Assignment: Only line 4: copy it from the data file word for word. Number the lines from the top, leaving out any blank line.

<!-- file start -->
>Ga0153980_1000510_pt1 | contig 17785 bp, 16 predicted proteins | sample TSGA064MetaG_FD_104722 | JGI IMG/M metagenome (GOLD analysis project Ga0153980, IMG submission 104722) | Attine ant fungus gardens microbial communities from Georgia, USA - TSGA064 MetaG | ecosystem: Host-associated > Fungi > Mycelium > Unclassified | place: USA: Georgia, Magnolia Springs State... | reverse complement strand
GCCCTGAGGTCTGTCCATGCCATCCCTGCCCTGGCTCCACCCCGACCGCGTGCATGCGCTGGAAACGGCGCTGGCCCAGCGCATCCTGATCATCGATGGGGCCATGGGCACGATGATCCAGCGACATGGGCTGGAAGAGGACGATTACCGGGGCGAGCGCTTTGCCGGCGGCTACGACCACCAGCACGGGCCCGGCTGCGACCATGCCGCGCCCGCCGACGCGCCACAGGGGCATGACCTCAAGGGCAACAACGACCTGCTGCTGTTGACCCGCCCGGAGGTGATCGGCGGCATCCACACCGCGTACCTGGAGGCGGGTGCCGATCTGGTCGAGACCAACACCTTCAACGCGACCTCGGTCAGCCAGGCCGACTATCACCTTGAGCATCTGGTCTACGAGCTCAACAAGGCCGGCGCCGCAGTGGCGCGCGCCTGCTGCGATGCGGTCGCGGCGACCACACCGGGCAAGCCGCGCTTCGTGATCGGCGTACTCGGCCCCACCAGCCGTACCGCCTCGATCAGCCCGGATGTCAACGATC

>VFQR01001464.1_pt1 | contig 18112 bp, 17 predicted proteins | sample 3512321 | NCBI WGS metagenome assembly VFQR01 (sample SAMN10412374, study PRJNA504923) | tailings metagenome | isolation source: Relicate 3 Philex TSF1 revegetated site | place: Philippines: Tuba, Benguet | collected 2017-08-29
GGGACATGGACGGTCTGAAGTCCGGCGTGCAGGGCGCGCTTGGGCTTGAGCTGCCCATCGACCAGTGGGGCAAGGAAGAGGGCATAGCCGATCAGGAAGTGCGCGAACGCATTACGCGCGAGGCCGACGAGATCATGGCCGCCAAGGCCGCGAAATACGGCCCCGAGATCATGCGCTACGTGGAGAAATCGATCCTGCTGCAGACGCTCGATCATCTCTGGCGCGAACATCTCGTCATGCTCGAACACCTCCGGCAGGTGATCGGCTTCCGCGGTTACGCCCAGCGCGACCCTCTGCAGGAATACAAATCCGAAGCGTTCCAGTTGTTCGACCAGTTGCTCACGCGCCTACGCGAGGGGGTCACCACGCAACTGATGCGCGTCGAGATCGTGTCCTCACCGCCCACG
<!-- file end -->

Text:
GGGACATGGACGGTCTGAAGTCCGGCGTGCAGGGCGCGCTTGGGCTTGAGCTGCCCATCGACCAGTGGGGCAAGGAAGAGGGCATAGCCGATCAGGAAGTGCGCGAACGCATTACGCGCGAGGCCGACGAGATCATGGCCGCCAAGGCCGCGAAATACGGCCCCGAGATCATGCGCTACGTGGAGAAATCGATCCTGCTGCAGACGCTCGATCATCTCTGGCGCGAACATCTCGTCATGCTCGAACACCTCCGGCAGGTGATCGGCTTCCGCGGTTACGCCCAGCGCGACCCTCTGCAGGAATACAAATCCGAAGCGTTCCAGTTGTTCGACCAGTTGCTCACGCGCCTACGCGAGGGGGTCACCACGCAACTGATGCGCGTCGAGATCGTGTCCTCACCGCCCACG